The Woodpecker's Mother-in-Law

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Joshua J. Mark
published on 07 June 2024

The Woodpecker's Mother-in-Law is a Cheyenne tale which, like any other, is open to various interpretations but, among them, highlights the strength and autonomy of Cheyenne women. The old woman and her daughter each possess supernatural powers, which they wield in asserting their own desires. The men in the story can be seen as secondary characters.

North American Hairy Woodpecker
North American Hairy Woodpecker
Cephas (CC BY-SA)

At the same time, the five young males – Jack Rabbit, Buffalo, Mountain Lion, Bear, and Hairy Woodpecker – have their own story to tell, each with its own moral. All five are friends who wish to marry the pretty maiden, and, as each one is rejected by her, the others are discouraged from trying. Still, they persevere, and Woodpecker wins her hand, encouraging the cultural value of persistence in reaching a goal.

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The five older men at the end of the story also have their own story in remaining faithful to the cause of Woodpecker and his new wife. As truthfulness is a Cheyenne cultural value, the men cannot lie, and so it must be assumed that Woodpecker asked them to be his lookouts without his bride present. When the old woman asks if they have seen her daughter, then, they can honestly reply, "No." The importance of faithfulness is emphasized in that four of them give their lives in service to the Woodpecker's cause.

The Girl & Her Suitors

Each animal is chosen by the storyteller for the attribute they are most closely associated with.

The focus of the tale, however, is on the young woman and her mother – the woodpecker's mother-in-law – and the dynamic between them regarding the girl's courtship and marriage. At the time the story was composed, a young man would arrive at the lodge of a girl he was interested in and present her parents with gifts. If these were acceptable, a marriage agreement would be negotiated. In this story, the girl rejects all suitors, no matter how valuable their gifts. There is no mention of the old woman interfering with her choice in this. As is seen later in the story, the girl refuses these suitors because she is looking for a certain quality in a mate which none of them seem to possess.

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As in all Native American tales, animals play an important role in The Woodpecker's Mother-in-Law and, as usual, each animal is chosen by the storyteller for the attribute they are most closely associated with. All five of these animals might appear in stories symbolizing a great variety of aspects of the human condition, but, for the Cheyenne, there are some that are recognized more often than others. The jackrabbit symbolizes fertility, the buffalo, abundance, the mountain lion, courage, and the bear, strength and personal power. The woodpecker, who the girl finally chooses, often symbolizes the value of friendship, listening, and paying close attention; this is the attribute the girl has been looking for in a mate. Fertility, abundance, courage, and strength would all be qualities her parents might value, but she, clearly, does not or, at least, not as highly as friendship.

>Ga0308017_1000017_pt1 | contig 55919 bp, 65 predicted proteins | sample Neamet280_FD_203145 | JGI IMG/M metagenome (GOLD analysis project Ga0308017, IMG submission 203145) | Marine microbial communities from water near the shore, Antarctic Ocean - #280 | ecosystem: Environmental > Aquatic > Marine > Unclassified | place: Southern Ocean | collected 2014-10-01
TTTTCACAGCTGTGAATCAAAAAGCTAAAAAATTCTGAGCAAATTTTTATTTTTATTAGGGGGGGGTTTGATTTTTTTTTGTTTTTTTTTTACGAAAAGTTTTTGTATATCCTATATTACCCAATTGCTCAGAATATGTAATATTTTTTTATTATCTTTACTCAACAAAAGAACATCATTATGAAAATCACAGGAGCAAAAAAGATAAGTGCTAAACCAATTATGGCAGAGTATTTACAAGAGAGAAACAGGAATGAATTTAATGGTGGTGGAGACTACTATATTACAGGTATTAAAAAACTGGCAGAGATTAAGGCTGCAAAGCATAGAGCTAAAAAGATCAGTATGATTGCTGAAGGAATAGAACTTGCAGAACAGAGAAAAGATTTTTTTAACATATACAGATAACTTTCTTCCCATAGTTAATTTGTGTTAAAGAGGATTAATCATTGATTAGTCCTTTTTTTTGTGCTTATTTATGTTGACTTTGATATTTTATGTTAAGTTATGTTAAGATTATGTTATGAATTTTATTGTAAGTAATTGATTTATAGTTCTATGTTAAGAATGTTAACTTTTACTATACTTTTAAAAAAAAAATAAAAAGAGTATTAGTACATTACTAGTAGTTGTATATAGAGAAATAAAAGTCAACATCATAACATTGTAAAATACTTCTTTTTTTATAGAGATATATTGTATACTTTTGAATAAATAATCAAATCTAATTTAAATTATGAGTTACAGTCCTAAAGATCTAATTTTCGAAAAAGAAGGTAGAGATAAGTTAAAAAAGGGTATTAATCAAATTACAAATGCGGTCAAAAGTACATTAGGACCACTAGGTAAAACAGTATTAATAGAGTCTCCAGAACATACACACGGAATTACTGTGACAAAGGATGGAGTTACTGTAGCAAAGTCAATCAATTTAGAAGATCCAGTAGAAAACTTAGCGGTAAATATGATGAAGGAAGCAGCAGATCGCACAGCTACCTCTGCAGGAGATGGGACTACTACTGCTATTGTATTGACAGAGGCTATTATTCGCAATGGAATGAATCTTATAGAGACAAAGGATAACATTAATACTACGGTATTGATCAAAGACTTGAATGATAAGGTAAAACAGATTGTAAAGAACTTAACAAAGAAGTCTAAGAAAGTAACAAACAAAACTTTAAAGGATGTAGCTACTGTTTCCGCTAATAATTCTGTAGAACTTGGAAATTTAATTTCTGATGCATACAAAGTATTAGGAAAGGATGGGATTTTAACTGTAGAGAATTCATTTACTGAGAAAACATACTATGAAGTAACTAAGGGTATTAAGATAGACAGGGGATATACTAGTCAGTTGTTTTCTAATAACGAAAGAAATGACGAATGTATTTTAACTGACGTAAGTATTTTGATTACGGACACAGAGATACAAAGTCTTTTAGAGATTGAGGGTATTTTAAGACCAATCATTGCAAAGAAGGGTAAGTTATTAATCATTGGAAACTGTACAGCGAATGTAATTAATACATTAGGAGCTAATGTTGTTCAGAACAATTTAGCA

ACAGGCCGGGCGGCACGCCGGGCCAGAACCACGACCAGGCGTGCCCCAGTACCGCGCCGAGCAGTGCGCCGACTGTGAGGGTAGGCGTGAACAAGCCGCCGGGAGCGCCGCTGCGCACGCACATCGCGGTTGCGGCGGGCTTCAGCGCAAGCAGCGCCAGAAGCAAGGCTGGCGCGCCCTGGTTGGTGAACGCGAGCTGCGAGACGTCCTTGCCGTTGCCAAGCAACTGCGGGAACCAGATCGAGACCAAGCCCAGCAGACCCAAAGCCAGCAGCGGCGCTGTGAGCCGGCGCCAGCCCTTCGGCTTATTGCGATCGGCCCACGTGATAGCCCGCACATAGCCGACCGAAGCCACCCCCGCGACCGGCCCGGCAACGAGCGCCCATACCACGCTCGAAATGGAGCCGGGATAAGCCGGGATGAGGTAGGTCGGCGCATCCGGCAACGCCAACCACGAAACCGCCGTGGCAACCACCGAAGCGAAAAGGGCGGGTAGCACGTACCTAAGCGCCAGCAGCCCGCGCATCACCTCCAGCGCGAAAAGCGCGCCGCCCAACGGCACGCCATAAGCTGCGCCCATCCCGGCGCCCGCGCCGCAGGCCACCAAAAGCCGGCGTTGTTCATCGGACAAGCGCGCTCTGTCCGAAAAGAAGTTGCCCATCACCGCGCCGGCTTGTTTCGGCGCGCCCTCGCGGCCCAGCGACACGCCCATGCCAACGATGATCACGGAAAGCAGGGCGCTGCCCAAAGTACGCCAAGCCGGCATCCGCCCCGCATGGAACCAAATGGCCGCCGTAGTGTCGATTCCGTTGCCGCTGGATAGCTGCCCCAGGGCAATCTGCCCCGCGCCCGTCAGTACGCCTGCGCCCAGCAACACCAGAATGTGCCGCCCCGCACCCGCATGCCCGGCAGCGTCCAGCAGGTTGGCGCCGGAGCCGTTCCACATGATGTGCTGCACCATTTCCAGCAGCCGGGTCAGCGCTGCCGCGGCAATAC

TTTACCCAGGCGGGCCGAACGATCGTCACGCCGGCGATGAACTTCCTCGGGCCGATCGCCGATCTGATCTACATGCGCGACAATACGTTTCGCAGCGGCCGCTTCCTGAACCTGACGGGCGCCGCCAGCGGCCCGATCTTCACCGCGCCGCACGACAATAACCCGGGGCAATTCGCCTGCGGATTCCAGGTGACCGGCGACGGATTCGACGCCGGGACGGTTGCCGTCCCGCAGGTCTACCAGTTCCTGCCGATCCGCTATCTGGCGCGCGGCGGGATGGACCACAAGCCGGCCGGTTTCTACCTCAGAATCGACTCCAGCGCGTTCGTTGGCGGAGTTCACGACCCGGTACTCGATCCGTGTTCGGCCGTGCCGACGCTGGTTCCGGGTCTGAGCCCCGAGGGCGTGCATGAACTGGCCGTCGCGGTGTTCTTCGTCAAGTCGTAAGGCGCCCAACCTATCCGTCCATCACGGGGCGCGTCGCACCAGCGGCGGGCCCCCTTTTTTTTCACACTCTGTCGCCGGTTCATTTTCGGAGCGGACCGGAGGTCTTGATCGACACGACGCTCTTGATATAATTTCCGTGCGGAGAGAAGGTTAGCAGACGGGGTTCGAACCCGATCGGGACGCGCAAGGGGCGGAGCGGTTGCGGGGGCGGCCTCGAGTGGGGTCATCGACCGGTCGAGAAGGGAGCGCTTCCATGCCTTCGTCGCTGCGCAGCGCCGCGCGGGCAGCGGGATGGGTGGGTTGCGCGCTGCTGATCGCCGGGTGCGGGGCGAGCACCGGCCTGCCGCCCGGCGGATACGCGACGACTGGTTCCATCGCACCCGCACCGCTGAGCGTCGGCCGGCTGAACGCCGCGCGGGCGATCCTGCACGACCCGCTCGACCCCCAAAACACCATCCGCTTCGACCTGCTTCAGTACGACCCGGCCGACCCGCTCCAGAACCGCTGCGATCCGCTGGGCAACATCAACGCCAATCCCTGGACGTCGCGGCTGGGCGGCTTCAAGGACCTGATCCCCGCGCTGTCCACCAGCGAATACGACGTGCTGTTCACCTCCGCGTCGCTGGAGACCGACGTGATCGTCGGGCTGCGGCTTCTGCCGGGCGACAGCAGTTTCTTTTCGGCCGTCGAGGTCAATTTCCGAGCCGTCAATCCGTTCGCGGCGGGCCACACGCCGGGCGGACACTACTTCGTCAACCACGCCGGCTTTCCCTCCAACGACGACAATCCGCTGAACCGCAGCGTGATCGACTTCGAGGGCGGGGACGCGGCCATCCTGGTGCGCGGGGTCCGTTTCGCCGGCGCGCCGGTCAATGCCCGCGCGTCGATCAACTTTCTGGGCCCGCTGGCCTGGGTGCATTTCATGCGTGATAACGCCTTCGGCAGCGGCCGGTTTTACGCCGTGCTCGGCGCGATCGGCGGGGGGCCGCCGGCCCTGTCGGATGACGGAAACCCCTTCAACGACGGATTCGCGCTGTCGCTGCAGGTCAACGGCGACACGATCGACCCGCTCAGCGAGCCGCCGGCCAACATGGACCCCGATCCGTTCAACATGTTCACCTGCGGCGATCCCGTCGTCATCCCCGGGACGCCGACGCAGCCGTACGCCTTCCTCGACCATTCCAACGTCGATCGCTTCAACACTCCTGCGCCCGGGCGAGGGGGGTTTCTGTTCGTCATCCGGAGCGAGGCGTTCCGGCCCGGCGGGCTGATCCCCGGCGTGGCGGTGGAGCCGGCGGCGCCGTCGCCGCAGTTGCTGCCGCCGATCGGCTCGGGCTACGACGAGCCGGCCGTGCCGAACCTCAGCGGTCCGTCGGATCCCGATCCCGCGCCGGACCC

North American Mountain Lion
North American Mountain Lion
National Park Service (Public Domain)

Her choice in a mate, and so her future course in life, clashes with her mother's designs for her, which, though unstated, seem to include keeping her in the home as a helper with chores – such as chopping and gathering wood – and also as a source of wealth as it seems the young men of the village will keep bringing gifts in hopes of marrying the girl. Both women possess supernatural abilities but, in the end, the girl triumphs, using her own ability but, more importantly, trusting in Woodpecker's friends and family – her new community – not only in her own strength.

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Birds & the Divine

Birds frequently appear in Cheyenne tales – and the stories of the many other Native peoples of North America – as messengers from the spirit world who serve the Creator. In the Cheyenne story, The Little Girl and the Ghost, for example, it is a small bird who saves the girl from being eaten, and in the Pawnee legends, The Boy Who Was Sacrificed and A Story of Faith, birds also play a central role. Scholar Bobby Lake-Thom comments:

Our elders teach us that the Great Creator really loves the little birds and to each species he gave a special power. The Black-headed Wren we call the Snow Bird. It tells us when it is going to snow and from what direction it will come. The Chickadee lets us know when other people are gossiping about us or talking about us in a bad way. The Swallow tells us when spring is coming and what the other weather elements will be like. And all small-sized birds warn us of bad weather, earthquakes, tornadoes, hurricanes, and even droughts. We are told never to kill these little birds…they are messengers from the spirit world…Woodpeckers are good signs. They are symbols of wealth, good luck, happiness, and healing. (125-126)

A specific animal, as noted, might have many different associations and could symbolize any number of values, properties, or characteristics, but its symbolism in a given tale is suggested by the story itself. The woodpecker is indeed associated with wealth, good luck, happiness, and healing, but in The Woodpecker's Mother-in-Law, these are all suggested by the symbolism of the jackrabbit, buffalo, mountain lion, and bear, and so one may safely assume that the woodpecker here primarily symbolizes friendship and the value of being a good listener.

North American Jackrabbit
North American Jackrabbit
Shah Jahan (CC BY)